Reports from Synergy Research, IDC point to increased demand for cloud services, slowdown in cloud hardware sales
Organizations are ramping up their purchases of cloud services, but the market for cloud IT infrastructure may be softening a bit due in part to the whims of the top public cloud providers, according to recent reports from analysts with IDC and Synergy Research Group.
The Lowdown: Revenue in the first half of the year for cloud services and infrastructure was more than $150 billion worldwide, a 24% jump over the first half of 2018, according to Synergy Research. The analysts noted that spending on cloud services now far surpasses spending on data center infrastructure. That comes as IDC said vendor revenue for cloud IT infrastructure – servers, storage systems, and Ethernet switches – fell 10.2% year-over-year in the second quarter, to $14.1 billion.
The Details: Synergy found strong demand for cloud services, with Infrastructure-as-a-Service (IaaS) and Platform-as-a-Service (PaaS) seeing 44% growth, followed by enterprise Software-as-a-Service (SaaS) at 27% and Unified Communications-as-a-Service (UCaaS) and hosted private cloud infrastructure services at 23%. Spending on hardware and software increased more than 10%.
The market research firm also noted that spending on co-location and data center leasing jumped 17%, an indication that fast-growing public cloud providers are looking at data center leasing and co-location services as places to put infrastructure rather than building new facilities. That dovetails with Synergy’s findings that in the first half of the year, 52 data center deals closed, an 18% increase over the period last year, another proof point in the demand for more cloud infrastructure space that’s expected to continue over the next five years.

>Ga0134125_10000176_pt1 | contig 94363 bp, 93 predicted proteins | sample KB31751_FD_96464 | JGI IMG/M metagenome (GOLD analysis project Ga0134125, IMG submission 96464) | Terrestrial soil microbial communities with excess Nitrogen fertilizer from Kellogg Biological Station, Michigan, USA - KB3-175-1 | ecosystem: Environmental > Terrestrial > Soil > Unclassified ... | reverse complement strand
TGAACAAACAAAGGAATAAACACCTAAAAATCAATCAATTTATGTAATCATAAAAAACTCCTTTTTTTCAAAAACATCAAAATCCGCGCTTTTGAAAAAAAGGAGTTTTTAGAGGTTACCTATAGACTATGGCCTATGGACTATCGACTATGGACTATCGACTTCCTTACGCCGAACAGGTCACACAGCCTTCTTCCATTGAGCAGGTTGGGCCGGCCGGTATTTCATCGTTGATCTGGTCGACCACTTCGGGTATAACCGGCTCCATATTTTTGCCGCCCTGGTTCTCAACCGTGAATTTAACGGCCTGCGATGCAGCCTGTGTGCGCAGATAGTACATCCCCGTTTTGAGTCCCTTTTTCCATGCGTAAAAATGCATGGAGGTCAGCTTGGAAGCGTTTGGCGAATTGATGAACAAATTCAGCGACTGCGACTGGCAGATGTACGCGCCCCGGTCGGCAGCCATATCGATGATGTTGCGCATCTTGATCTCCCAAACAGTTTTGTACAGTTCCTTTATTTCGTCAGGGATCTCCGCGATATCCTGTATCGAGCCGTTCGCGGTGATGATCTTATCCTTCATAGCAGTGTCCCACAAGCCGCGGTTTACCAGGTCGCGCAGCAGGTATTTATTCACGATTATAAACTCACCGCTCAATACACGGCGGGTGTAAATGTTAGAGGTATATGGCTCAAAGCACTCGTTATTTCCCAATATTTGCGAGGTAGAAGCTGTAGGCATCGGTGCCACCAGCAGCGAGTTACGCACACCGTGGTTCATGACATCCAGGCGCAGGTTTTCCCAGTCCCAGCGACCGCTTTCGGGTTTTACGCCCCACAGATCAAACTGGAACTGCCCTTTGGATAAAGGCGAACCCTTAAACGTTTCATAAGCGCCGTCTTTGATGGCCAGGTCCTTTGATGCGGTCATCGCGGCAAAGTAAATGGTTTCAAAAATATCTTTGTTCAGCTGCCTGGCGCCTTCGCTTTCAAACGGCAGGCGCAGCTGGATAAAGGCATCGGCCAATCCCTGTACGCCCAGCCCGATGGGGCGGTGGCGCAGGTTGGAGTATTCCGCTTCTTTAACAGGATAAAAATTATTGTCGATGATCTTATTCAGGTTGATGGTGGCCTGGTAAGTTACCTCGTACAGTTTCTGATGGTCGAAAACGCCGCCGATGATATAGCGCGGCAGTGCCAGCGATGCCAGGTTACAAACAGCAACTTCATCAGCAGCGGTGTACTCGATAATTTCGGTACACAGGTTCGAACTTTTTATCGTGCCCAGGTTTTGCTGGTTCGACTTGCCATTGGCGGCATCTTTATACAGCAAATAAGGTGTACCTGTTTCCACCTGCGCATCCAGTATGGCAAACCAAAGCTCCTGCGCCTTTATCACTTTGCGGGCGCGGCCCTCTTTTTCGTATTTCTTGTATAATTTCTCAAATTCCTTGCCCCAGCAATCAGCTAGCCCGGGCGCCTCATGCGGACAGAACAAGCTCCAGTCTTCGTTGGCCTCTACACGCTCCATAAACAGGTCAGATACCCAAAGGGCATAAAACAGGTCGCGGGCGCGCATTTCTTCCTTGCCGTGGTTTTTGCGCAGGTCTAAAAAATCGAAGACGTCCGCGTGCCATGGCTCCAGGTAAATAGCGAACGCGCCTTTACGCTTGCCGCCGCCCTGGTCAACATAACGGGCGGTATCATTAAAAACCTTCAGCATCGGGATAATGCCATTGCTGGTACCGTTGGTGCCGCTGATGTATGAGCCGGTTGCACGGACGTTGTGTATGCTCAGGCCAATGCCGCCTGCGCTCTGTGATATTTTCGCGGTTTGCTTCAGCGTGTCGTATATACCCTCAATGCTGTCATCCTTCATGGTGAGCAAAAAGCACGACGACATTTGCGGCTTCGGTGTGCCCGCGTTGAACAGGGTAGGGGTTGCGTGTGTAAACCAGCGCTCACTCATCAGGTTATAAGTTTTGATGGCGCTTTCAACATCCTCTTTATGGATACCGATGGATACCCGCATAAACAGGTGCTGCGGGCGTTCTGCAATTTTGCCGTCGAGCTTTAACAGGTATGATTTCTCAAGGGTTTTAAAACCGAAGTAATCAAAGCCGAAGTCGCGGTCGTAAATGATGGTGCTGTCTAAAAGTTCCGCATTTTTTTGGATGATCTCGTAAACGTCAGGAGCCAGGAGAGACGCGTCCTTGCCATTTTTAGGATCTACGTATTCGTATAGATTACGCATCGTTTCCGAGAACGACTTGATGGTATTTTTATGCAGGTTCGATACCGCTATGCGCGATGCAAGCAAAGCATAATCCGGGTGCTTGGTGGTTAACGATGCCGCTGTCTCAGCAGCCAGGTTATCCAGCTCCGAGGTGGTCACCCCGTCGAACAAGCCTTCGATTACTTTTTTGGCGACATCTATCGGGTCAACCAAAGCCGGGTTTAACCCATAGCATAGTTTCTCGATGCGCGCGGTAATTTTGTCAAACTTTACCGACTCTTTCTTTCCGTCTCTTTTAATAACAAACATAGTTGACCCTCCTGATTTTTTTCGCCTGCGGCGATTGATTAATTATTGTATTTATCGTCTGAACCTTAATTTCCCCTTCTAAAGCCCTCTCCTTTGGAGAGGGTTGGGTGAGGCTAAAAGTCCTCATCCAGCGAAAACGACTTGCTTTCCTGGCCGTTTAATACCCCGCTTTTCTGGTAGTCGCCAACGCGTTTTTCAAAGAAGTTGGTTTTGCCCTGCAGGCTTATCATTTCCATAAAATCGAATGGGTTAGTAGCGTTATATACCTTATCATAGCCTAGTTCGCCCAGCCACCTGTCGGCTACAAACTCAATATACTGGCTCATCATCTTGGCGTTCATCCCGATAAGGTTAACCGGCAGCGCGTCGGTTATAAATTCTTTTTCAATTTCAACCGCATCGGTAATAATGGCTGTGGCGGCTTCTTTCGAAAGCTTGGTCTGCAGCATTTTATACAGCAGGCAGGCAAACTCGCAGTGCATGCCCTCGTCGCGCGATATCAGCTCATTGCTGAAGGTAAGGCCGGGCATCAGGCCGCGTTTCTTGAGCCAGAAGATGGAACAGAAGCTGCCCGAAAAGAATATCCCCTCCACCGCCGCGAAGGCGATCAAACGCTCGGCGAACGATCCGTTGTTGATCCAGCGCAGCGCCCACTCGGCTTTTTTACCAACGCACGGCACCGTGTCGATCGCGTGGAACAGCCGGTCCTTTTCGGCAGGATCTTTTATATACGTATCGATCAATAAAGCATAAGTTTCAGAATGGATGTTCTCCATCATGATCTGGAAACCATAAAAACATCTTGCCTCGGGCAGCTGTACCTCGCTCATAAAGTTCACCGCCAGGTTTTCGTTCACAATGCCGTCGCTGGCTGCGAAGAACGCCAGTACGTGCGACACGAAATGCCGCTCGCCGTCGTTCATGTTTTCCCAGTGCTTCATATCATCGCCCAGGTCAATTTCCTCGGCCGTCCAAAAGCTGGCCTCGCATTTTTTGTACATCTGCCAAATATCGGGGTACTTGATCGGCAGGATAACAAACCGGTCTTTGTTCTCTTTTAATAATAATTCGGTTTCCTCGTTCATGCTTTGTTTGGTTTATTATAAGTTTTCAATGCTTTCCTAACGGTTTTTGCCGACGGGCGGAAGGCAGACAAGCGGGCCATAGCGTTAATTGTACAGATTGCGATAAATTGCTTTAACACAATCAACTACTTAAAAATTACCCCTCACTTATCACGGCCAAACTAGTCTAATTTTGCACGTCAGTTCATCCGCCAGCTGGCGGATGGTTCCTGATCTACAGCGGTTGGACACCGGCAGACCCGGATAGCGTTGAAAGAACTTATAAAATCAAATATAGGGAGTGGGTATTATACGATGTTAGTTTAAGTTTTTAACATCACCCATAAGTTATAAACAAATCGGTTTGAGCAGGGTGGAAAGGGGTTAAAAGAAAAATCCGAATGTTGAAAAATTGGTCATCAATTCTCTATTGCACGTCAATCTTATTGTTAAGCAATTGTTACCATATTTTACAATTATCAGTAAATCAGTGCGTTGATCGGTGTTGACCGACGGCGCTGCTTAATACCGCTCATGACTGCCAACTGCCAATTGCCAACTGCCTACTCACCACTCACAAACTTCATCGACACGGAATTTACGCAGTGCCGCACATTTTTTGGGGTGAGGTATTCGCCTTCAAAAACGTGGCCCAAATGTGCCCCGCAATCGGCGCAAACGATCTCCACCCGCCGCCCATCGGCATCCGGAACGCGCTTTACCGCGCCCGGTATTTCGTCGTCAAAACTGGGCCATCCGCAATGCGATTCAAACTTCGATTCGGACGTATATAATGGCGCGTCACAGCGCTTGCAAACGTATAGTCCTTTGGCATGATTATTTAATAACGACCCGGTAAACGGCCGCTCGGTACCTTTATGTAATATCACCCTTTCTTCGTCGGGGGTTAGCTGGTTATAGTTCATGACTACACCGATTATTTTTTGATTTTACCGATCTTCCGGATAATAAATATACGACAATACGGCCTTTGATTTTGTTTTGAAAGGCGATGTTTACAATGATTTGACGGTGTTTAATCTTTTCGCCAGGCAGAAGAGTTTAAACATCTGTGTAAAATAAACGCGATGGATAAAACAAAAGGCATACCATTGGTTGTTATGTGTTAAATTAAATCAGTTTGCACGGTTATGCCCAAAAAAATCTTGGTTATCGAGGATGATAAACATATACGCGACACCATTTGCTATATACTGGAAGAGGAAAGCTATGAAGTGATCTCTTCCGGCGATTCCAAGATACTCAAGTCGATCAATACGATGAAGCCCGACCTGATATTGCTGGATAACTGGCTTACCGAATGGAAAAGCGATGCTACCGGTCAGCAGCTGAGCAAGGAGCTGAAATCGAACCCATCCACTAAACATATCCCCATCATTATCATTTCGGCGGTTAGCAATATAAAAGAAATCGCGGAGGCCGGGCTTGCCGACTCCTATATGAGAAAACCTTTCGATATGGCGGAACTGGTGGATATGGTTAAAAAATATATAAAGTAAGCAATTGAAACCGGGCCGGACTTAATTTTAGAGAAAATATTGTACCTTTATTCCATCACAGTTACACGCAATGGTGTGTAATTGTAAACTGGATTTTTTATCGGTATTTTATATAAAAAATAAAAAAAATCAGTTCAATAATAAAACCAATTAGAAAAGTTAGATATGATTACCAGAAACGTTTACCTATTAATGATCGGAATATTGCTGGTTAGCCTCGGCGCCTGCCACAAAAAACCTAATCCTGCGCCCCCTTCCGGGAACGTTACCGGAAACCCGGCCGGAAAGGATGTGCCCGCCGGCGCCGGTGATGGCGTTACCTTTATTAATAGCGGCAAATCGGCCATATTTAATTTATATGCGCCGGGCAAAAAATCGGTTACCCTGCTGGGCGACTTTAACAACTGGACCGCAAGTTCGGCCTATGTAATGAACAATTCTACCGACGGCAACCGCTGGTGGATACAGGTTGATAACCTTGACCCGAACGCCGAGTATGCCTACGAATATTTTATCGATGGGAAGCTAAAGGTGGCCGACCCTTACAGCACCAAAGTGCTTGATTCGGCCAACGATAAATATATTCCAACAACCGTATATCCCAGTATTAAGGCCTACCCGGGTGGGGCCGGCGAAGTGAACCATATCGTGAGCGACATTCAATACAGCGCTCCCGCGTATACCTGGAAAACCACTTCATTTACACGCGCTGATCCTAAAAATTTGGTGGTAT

IDC’s own numbers showing a slowing of spending on cloud infrastructure convinced the firm to drop its projection for the year from growth to a 4.9% drop. The spending on hardware for public clouds fell the most year-over-year, by 15.1%, with a handful of hyperscale service providers continuing to have significant impacts on the market. When their spending slows, revenue in the space drops accordingly. However, IDC analysts said spending on private cloud IT infrastructure has remained stable, growing 1.5% in the second quarter and expected to jump 8.4% for the year.
The Impact: A lot of cloud providers, hardware vendors, and their partners are sure to feel any deviation in spending in a cloud market that’s expanding so quickly. Synergy noted a broad range of players in its report, including cloud providers like Amazon Web Services, Microsoft, Google, and Rackspace; OEMs like Cisco, Hewlett-Packard Enterprise (HPE), and Dell EMC; software makers such as Adobe, Salesforce, and VMware; and data center companies including Digital Realty and Equinix.
IDC said Dell EMC still had 16.7% of the cloud hardware market, though its revenue fell 8.2%, followed by HPE, Cisco, and Inspur. Lenovo also saw a 17.5% decline, and revenue for original design manufacturers (ODMs) – who had seen a boost in the early years of the cloud – fell 24.1%.
The Buzz: “Cloud-associated markets are growing at rates ranging from 10% to well over 40%, and annual spending on cloud will double in under four years. Cloud is increasingly dominating the IT landscape,” said John Dinsdale, a chief analyst at Synergy Research. “Cloud has opened up a range of opportunities for new market entrants and for disruptive technologies and business models. Amazon and Microsoft have led the charge in terms of driving changes and aggressively growing cloud revenue streams, but many other tech companies are also benefitting. The flip side is that some traditional IT players are having a hard time balancing protection of legacy businesses with the need to fully embrace cloud.”
“Overall, the IT infrastructure industry is at a crossing point in terms of product sales to cloud vs. traditional IT environments,” said IDC analysts in their report. “In 3Q18, vendor revenues from cloud IT environments climbed over the 50% mark for the first time but fell below this important tipping point since then. In 2Q19, cloud IT environments accounted for 48.4% of vendor revenues. For the full year 2019, spending on cloud IT infrastructure will remain just below the 50% mark at 49%. Longer-term, however, IDC expects that spending on cloud IT infrastructure will grow steadily and will sustainably exceed the level of spending on traditional IT infrastructure in 2020 and beyond.”